The decimation of much of the state’s commitment to culture in the Netherlands is both shocking and deeply troubling. For many decades, Holland has been an example abroad – boasting, quite simply, the world’s most remarkable constellation of internationally respected post-graduate institutions for artists and thinkers in the arts, among them the Rijksakademie (founded in 1870), De Ateliers (founded in 1963), and the Jan van Eyk Academie (founded in 1948), which are together responsible for nurturing the work, thinking, and careers of thousands of the most interesting and innovative artists and thinkers active today.
What has been crucial about such institutions is that while they undeniably have produced artists who have been recognized by the market, the criteria for their acceptance in those institutions was not articulated in terms of a market logic, but instead in terms of their wider artistic merit, their capacity for experimentation, criticality, and innovation – all things which do not necessarily translate into the taste of the market.
State Secretary Halbe Zijlstra’s deeply misguided proposal to support only 50 artists on their basis of their ‘success’ and thus according to measureable market-driven criteria would not only perpetuate the market as the supreme arbiter of what counts as quality for a society, but also deems to measure what might be precisely immeasurable in culture: the role that institutions not concentrated on the visibility of ‘presentation’ but instead on post-graduate theorization and production can play both nationally and internationally in the arts and culture at large.
With the elimination of funding to those post-graduate institutions, the state has also announced its plan to effectively demolish initiatives such as Manifesta and SKOR, all of which are currently in danger of simply no longer existing or becoming shadow versions of their former selves. The calculation that the Dutch government has used, to not nominally reduce but in fact eliminate 100% of its support for all these institutions and to reduce the capacities of the Mondriaan Stichting by 50%, is as shocking as it is dangerous: it promotes an idea that one or even a handful of government authorities can in one fell swoop do away with what has been carefully built up in a culture and by a society over centuries. It promotes the idea that a few can decide for all that a precious national heritage – that connects a society to its past but also safeguards its future – will be compromised.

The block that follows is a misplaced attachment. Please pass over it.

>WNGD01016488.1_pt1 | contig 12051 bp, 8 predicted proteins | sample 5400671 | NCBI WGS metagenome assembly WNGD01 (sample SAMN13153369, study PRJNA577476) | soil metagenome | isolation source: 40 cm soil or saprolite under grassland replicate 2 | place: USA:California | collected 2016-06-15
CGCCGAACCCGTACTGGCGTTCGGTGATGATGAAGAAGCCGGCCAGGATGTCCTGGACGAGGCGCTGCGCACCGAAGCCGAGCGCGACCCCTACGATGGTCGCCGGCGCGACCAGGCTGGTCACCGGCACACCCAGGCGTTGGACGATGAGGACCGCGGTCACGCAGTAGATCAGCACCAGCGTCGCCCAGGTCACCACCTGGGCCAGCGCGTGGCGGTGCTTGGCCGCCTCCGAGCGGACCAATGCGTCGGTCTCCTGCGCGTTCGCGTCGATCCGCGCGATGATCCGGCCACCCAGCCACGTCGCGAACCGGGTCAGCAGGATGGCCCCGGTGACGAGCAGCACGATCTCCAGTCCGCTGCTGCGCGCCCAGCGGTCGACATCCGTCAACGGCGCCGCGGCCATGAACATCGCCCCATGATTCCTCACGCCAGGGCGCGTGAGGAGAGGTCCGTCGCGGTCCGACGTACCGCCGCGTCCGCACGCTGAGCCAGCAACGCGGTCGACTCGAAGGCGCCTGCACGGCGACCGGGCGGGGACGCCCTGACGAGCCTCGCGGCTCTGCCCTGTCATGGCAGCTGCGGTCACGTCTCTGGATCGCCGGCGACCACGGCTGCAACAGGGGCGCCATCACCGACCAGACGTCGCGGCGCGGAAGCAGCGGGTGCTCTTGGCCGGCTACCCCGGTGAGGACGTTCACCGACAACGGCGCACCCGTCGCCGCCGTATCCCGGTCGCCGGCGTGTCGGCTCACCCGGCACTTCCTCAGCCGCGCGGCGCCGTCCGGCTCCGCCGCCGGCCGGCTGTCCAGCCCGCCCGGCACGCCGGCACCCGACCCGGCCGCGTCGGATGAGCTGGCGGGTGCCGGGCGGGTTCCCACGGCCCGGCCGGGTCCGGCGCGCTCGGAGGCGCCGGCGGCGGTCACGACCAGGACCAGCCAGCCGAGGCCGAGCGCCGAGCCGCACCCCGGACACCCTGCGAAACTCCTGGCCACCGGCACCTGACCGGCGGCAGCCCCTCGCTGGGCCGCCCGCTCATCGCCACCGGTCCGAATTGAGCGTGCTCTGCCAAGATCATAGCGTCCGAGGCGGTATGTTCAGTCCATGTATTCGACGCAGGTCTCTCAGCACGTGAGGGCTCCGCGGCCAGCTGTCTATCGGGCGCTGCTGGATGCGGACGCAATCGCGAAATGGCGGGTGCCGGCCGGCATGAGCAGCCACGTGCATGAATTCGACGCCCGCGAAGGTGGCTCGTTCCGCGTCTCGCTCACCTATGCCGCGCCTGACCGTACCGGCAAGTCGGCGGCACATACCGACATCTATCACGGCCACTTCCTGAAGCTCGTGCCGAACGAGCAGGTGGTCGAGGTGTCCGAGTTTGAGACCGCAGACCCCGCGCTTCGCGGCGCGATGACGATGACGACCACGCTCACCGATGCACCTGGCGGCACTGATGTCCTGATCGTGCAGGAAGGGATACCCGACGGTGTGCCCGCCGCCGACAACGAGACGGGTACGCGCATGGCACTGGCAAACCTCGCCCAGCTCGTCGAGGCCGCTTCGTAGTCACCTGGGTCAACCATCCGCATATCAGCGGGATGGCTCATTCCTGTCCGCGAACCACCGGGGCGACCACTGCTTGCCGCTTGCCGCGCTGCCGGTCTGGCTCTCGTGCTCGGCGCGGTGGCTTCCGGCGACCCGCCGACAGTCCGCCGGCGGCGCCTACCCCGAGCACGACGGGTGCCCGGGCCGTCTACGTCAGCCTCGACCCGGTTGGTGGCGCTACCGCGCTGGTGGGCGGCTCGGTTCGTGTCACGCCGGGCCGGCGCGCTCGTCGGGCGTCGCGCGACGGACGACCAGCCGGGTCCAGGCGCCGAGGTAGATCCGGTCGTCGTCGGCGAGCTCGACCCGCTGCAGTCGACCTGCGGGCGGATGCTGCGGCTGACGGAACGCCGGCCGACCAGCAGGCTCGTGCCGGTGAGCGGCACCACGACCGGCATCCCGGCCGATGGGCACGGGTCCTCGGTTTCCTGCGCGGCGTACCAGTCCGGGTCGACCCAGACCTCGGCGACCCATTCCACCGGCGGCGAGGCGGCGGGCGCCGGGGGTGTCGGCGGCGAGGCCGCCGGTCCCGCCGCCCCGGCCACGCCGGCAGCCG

When one considers that Dutch society would thus be robbed of so many of the very institutions that helped make it a model abroad, the brutality of the gesture, which would decimate internationally reputed institutions that have flourished with public support and brought so much back to society, is nothing short of criminal.
The sad fact is that such governmental action will have repercussions not only nationally but internationally in the arts, on many levels, and if it is allowed to pass – that is, if the ministers do not reconsider their responsibilities – other nations will take this monstrous act as acceptable, perhaps even as a model to follow. This is the sad reality of what is happening in Holland. I read in an advertisement in The New York Times that one should not enter the Netherlands, that a cultural meltdown was in progress. Unfortunately, the news seems true, and the Netherlands may be at the brink of forever losing one of the most remarkable qualities that characterized its culture today: not tulips or canals but a vibrant commitment to the arts that will be entirely undone if State Secretary Halbe Zijlstra has his way.
Elena Filipovic is curator at WIELS Contemporary Art Centre, Brussels